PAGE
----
When you’re injured on the job, fighting for the compensation you deserve could pit you against your employer and their insurer
A carpenter is injured while working in the field. He and his family now stand to lose their house while his former employer ignores him and the insurance fund continues to throw up red tape. A delivery room nurse is injured on the job, with multiple witnesses to the incident. Her self-insured employer refuses to obey court orders to compensate her for her injuries. An employee’s back is crushed while he transports heavy items using a cart his employer knew to be defective. Rather than providing the employee with their workers’ compensation carrier information and providing medical assistance, the employer fires him – thus beginning the employee’s years long struggle to get medical care that included constant appeals, claim denials, and court appearances. Just ask the National Organization of Injured Workers – the horror stories of injured workers struggling to obtain the compensation they need and deserve go on and on.
Workers’ Compensation is supposed to provide an efficient route for employees to receive compensation for injuries sustained on the job – allowing both employees and employers to avoid the headache of a lengthy, expensive lawsuit. And, in fact, many employers want to handle their workers’ injuries responsibly and fairly. In reality, some insurers do not handle claims efficiently or compassionately and, unfortunately, some cases don’t go smoothly. This can pit you, alone, against both your employer and their insurance carrier.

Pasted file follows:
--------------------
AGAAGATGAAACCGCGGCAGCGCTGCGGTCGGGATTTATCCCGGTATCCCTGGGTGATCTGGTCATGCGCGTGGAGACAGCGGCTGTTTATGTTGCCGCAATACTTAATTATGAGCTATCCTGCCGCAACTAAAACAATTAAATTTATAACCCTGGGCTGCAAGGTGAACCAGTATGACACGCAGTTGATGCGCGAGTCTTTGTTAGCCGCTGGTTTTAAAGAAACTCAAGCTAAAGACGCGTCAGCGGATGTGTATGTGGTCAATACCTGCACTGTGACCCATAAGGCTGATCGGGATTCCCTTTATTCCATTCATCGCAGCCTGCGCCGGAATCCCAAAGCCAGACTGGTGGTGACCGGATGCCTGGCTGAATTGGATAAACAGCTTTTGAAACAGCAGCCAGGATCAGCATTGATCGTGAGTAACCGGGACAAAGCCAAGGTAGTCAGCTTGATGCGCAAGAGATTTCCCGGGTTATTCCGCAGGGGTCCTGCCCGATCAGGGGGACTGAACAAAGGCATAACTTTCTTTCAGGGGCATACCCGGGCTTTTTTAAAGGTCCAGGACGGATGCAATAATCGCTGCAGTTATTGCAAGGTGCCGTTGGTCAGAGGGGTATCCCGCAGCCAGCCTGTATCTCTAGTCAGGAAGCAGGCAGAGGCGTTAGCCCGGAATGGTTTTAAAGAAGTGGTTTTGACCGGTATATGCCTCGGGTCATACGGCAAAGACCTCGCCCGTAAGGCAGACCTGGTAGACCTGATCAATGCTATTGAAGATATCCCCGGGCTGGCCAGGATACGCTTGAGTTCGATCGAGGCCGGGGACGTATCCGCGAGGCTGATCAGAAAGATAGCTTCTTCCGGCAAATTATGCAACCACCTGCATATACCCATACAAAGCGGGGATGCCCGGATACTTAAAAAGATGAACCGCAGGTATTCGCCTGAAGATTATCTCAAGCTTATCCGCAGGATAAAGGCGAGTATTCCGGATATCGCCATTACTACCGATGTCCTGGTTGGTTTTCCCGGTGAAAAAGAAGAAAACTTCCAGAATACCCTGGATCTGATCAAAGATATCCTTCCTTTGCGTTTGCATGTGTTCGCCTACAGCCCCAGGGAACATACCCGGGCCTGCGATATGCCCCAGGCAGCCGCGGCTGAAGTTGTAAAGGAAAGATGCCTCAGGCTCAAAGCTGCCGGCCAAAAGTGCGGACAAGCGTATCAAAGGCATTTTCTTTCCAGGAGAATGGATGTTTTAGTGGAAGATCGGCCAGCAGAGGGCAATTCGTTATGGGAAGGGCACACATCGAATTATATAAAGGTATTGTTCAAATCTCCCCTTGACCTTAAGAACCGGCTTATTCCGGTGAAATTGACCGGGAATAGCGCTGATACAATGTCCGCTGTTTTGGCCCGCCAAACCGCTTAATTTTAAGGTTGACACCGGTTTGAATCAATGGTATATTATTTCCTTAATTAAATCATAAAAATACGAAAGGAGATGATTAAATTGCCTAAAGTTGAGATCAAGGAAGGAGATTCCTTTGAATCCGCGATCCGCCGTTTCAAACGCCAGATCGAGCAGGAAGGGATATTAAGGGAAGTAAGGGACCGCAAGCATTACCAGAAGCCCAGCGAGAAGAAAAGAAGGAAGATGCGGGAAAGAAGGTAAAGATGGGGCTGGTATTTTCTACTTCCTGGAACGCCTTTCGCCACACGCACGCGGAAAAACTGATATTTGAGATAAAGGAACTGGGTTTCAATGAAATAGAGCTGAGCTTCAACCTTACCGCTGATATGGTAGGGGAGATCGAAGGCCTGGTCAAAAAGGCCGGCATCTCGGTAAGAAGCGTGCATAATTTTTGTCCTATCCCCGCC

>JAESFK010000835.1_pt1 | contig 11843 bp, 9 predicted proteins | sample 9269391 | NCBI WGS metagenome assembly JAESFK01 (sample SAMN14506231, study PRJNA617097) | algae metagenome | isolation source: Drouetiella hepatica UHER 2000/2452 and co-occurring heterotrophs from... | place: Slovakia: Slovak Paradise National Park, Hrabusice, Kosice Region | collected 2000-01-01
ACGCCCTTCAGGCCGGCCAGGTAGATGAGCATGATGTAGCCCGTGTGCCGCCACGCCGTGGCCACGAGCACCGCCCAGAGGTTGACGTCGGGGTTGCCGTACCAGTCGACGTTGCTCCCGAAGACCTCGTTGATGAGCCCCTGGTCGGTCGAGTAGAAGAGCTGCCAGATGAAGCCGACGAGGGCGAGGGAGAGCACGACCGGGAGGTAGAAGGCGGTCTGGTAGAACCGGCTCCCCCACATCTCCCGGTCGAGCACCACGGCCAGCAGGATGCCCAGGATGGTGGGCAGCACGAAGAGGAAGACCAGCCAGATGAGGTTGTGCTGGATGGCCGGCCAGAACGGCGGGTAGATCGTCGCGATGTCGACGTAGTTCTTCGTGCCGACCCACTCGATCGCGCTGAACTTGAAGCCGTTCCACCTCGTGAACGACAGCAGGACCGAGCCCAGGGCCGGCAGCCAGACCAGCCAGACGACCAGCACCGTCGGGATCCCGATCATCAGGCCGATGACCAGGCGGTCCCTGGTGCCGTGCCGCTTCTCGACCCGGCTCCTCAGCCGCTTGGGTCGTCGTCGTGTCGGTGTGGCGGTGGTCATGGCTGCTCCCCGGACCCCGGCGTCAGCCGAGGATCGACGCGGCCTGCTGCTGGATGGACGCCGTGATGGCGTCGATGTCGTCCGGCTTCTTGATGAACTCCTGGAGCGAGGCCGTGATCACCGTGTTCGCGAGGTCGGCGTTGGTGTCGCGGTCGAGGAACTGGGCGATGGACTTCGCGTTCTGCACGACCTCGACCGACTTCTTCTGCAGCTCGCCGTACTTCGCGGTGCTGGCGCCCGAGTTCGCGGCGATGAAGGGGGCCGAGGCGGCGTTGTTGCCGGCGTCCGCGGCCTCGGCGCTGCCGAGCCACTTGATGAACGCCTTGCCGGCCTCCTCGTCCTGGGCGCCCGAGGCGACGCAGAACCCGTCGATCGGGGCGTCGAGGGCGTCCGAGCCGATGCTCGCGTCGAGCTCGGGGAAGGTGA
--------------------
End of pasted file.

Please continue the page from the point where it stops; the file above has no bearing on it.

You can rest assured that both your employer and their insurance carrier will be represented by a team of attorneys, should they choose to challenge your claim. And while the Workers’ Compensation Commission will provide you with the claim forms, they cannot represent you or provide you with an attorney. It’s true that hiring a lawyer is an added expense, but keep in mind that in Maryland the Workers’ Compensation Commission will fix the attorney’s fees. What’s more, if you receive compensation as a result of your claim, the attorney’s fee will be deducted from your award and paid separately by your employer or their insurance carrier.
After being injured on the job, there are a wide array of benefits for which you might be eligible – ranging from vocational rehabilitation to full permanent disability benefits. All of them will require proper documentation, and can be challenged by your employer or their insurance carrier. While you can file a claim without an attorney, retaining an experienced law firm can help you prepare your workers’ compensation claim for maximum chances of success and ensure you’re better prepared for whatever challenges your employer and their carrier may bring.
If you’ve been injured on the job, you should contact an experienced Baltimore workers’ compensatin attorney as soon as possible to begin building your workers’ compensation claim. Our team of Maryland workplace injury attorneys at Mallon & McCool, LLC have decades of experience fighting for the rights of injured workers. Contact us today at (410) 727-7887, toll free at (800) 918-8872 or contact us online for a free consultation.